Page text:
Basically, you will need to consider the detail and quality of your content, as well as its purpose. Do I have highly detailed content that I want to render? The above will likely be quicker than modelling in vanilla Revit family geometry, and the result will be lightweight. However, aside from overall size it will be more difficult to handle any kind of parametric modification of the content.
BIM is supposed to make things easier and more efficient, right? Then why do we often have to re-do work in different platforms, simply to get the result we want? Surely, we can do better… especially when it comes to high quality rendering and presentation workflows.
One common scenario is that you might export a Revit model to some 3D editing and animation software, perhaps like 3dsMax. Then, you will do some work, modify materials, tweak some lighting perhaps, and then render an image. That image might go into Photoshop where additional Entourage and effects are added. And you do get a kind-of good result. But, what if you change the model? Well, you have to go through multiple steps just to update things. Or, what if you want to take the nice material from Photoshop and bring it back to Revit? That can be a real pain. However, now there is a better way…
I have written about Lumion a few times before. It is a incredibly powerful tool for Architects to present and share designs. However, it may still have suffered a little from the ‘endpoint syndrome’ described above. But that is no longer the case! Now, Lumion offers a Live Link to the Revit model, meaning that work does not have be done over and over again.
After Lumion starts, you will be prompted to start a new scene from the scene templates:
In just a few seconds, it launches showing your Revit model. Seriously, it is really fast! This workflow is so much quicker than an export – import method, and will be familiar to users some of the other popular realtime visualisation solutions out there. You can immediately start navigating in this rendered environment. And of course, you can start building your Lumion scene by adding content from the immense library. However, we really want to focus on LiveSync. How does it work?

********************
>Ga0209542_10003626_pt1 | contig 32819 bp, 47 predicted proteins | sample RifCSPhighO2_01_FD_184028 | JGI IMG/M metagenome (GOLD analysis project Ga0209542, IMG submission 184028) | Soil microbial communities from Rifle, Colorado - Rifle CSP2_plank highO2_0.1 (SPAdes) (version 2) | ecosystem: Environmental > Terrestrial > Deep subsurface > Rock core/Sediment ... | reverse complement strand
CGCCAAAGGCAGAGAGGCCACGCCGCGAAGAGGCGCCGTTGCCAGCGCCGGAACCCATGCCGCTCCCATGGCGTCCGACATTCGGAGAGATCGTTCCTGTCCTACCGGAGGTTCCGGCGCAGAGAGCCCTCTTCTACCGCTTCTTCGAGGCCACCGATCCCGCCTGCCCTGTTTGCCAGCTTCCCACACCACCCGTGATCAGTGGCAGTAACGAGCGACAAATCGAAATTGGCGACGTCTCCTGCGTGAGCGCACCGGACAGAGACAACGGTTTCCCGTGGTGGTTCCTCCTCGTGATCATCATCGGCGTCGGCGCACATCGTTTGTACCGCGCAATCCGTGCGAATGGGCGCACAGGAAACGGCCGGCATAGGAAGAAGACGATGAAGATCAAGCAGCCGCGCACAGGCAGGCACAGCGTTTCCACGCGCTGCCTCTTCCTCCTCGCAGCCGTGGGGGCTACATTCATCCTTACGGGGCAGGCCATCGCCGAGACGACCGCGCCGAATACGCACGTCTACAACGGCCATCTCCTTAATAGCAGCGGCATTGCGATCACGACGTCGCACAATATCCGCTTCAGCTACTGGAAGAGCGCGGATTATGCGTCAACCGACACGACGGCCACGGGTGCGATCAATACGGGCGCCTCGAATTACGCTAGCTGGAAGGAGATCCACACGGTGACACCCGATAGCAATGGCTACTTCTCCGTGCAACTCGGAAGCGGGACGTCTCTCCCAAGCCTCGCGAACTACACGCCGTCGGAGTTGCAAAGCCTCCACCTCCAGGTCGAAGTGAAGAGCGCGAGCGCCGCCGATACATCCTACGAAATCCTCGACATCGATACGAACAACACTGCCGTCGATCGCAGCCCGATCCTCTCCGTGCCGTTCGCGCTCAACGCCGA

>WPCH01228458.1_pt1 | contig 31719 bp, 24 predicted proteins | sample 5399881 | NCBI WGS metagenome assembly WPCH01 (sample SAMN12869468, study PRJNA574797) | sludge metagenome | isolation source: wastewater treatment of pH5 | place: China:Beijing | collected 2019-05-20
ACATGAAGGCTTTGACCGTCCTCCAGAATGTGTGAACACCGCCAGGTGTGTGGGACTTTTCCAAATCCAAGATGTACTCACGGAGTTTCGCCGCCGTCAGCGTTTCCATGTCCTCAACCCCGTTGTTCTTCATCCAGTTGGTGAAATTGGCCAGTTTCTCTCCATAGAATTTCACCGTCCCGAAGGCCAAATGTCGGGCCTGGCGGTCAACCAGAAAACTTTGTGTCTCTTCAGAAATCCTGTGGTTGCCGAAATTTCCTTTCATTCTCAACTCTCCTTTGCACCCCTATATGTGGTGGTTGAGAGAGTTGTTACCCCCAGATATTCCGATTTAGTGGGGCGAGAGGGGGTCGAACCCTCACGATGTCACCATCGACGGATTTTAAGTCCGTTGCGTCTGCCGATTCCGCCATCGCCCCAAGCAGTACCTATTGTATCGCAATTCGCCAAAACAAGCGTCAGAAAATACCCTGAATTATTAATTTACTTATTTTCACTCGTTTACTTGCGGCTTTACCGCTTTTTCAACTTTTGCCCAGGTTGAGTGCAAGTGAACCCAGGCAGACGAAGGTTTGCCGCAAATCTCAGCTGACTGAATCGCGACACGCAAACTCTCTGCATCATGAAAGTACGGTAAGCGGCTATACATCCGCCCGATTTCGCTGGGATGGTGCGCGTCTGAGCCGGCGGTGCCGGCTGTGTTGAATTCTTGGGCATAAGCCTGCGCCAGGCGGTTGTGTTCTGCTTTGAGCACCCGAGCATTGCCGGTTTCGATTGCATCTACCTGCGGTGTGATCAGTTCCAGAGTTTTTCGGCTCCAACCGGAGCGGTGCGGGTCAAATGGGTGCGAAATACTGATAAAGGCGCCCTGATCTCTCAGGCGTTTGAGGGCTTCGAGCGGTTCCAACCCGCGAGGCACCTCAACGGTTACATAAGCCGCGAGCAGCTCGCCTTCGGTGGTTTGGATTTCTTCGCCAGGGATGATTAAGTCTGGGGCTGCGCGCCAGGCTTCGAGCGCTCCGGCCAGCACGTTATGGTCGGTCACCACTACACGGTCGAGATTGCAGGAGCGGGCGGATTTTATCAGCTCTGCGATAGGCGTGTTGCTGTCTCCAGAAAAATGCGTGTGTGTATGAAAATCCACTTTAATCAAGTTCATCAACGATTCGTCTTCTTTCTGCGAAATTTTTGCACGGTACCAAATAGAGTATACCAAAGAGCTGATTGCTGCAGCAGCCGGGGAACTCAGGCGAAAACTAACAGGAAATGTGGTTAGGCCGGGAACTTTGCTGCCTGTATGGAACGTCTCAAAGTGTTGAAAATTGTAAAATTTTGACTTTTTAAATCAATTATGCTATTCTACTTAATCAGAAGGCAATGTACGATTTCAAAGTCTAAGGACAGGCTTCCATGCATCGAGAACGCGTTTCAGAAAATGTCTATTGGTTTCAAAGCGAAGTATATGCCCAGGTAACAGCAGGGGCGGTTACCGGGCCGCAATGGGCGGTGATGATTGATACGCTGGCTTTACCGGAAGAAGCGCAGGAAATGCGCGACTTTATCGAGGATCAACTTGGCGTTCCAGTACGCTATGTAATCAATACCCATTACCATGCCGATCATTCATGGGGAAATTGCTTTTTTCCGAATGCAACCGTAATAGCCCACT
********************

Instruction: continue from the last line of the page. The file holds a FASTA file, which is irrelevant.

Here is a list of some things that work really nicely:
you can move objects in Revit, and they immediately move in Lumion
you can add new objects to Revit, and they will show up in Lumion
you can edit Revit materials, and they will update in Lumion
delete an object in Revit and it disappears from Lumion immediately
you can use terrain tools in Lumion to merge in with your Revit topography
I have created a short video that describes how to get up and running with Lumion 7.3 and LiveSync for Revit. Check it out here:
Further, this new Exporter provides a much tighter integration between Revit materials and Lumion materials:
After you have completed an editing and model building session with LiveSync, what happens next? Well, you can close Revit and Lumion, and Lumion will prompt you to save. It does actually save the embedded LiveSync object. So, later, you can open Lumion and do some scene development work without using Revit.
How smart is this connection? To test it out, I did this:
opened Lumion 7.3
opened a scene that included a LiveSync model
then, I opened Revit with the appropriate Revit model
for some reason, it didn’t update… until I realised that the LiveSync model uses the File Name and Path to determine which model it came from. Because I had used ‘Save As’ on that Revit model and put it somewhere different, the link was broken. I then used a Revit model in the correct location, and Lumion immediately updated the import
This means that using a Revit model in a consistent location will allow easy updating of the Lumion model. You can work independently in Revit or Lumion, and then at any time restart LiveSync to updated the model in Lumion with the changes from Revit. Nice!
LiveSync in action
Video – Moving Objects
Video – Editing Materials
Video – Settings